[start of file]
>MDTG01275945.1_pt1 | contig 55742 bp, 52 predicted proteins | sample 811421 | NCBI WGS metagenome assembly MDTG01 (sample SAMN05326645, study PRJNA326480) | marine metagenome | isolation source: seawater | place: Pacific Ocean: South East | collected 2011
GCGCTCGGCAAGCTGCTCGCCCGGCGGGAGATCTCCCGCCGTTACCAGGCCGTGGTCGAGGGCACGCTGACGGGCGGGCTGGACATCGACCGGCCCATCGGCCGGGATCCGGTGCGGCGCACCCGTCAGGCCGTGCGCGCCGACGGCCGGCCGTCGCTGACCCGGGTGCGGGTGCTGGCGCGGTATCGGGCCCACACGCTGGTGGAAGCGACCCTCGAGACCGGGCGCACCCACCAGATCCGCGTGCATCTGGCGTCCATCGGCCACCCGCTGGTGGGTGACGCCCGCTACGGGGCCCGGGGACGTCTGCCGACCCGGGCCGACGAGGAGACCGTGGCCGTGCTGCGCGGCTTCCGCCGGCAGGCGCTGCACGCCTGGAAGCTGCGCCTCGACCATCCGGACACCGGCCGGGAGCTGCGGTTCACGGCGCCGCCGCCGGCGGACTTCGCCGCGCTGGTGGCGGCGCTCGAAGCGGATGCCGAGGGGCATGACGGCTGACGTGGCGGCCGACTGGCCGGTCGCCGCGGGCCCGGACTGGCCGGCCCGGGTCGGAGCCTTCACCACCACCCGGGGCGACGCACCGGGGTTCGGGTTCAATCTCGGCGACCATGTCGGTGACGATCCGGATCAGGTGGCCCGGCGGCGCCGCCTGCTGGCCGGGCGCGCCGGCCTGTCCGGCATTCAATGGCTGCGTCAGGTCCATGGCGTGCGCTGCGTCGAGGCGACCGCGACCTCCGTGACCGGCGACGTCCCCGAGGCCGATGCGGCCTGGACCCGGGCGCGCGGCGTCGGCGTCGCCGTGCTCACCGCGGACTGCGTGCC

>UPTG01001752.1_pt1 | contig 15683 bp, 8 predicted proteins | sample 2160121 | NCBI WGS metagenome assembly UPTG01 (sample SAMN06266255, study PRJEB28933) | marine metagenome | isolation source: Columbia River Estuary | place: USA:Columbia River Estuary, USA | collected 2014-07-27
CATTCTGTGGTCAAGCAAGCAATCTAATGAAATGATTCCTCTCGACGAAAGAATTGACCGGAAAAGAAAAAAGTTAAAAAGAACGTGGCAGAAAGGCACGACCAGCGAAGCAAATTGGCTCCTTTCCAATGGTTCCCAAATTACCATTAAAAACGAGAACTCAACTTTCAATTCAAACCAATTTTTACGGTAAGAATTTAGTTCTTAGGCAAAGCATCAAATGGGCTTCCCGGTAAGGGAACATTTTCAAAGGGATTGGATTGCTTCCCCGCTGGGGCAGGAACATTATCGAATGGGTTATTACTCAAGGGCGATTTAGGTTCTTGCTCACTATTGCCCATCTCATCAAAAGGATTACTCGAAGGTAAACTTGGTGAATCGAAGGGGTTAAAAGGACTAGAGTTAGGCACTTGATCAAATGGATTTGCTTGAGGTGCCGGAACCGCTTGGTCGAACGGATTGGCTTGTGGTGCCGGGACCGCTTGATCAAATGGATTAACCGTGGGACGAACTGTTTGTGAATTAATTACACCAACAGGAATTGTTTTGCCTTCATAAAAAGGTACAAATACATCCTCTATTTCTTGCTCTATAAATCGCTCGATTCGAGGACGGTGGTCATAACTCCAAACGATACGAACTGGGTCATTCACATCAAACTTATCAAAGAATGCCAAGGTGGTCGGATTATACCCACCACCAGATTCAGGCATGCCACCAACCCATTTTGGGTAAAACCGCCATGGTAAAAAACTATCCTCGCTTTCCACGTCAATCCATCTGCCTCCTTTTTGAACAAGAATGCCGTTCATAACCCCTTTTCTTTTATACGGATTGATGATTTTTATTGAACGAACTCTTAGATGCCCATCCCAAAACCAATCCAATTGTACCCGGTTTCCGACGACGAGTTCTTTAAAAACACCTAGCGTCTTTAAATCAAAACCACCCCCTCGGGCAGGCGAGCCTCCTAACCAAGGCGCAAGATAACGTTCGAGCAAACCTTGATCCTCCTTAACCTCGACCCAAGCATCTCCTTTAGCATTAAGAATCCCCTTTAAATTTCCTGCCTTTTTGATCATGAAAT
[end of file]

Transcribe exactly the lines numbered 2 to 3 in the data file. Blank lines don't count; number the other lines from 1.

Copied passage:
GCGCTCGGCAAGCTGCTCGCCCGGCGGGAGATCTCCCGCCGTTACCAGGCCGTGGTCGAGGGCACGCTGACGGGCGGGCTGGACATCGACCGGCCCATCGGCCGGGATCCGGTGCGGCGCACCCGTCAGGCCGTGCGCGCCGACGGCCGGCCGTCGCTGACCCGGGTGCGGGTGCTGGCGCGGTATCGGGCCCACACGCTGGTGGAAGCGACCCTCGAGACCGGGCGCACCCACCAGATCCGCGTGCATCTGGCGTCCATCGGCCACCCGCTGGTGGGTGACGCCCGCTACGGGGCCCGGGGACGTCTGCCGACCCGGGCCGACGAGGAGACCGTGGCCGTGCTGCGCGGCTTCCGCCGGCAGGCGCTGCACGCCTGGAAGCTGCGCCTCGACCATCCGGACACCGGCCGGGAGCTGCGGTTCACGGCGCCGCCGCCGGCGGACTTCGCCGCGCTGGTGGCGGCGCTCGAAGCGGATGCCGAGGGGCATGACGGCTGACGTGGCGGCCGACTGGCCGGTCGCCGCGGGCCCGGACTGGCCGGCCCGGGTCGGAGCCTTCACCACCACCCGGGGCGACGCACCGGGGTTCGGGTTCAATCTCGGCGACCATGTCGGTGACGATCCGGATCAGGTGGCCCGGCGGCGCCGCCTGCTGGCCGGGCGCGCCGGCCTGTCCGGCATTCAATGGCTGCGTCAGGTCCATGGCGTGCGCTGCGTCGAGGCGACCGCGACCTCCGTGACCGGCGACGTCCCCGAGGCCGATGCGGCCTGGACCCGGGCGCGCGGCGTCGGCGTCGCCGTGCTCACCGCGGACTGCGTGCC

>UPTG01001752.1_pt1 | contig 15683 bp, 8 predicted proteins | sample 2160121 | NCBI WGS metagenome assembly UPTG01 (sample SAMN06266255, study PRJEB28933) | marine metagenome | isolation source: Columbia River Estuary | place: USA:Columbia River Estuary, USA | collected 2014-07-27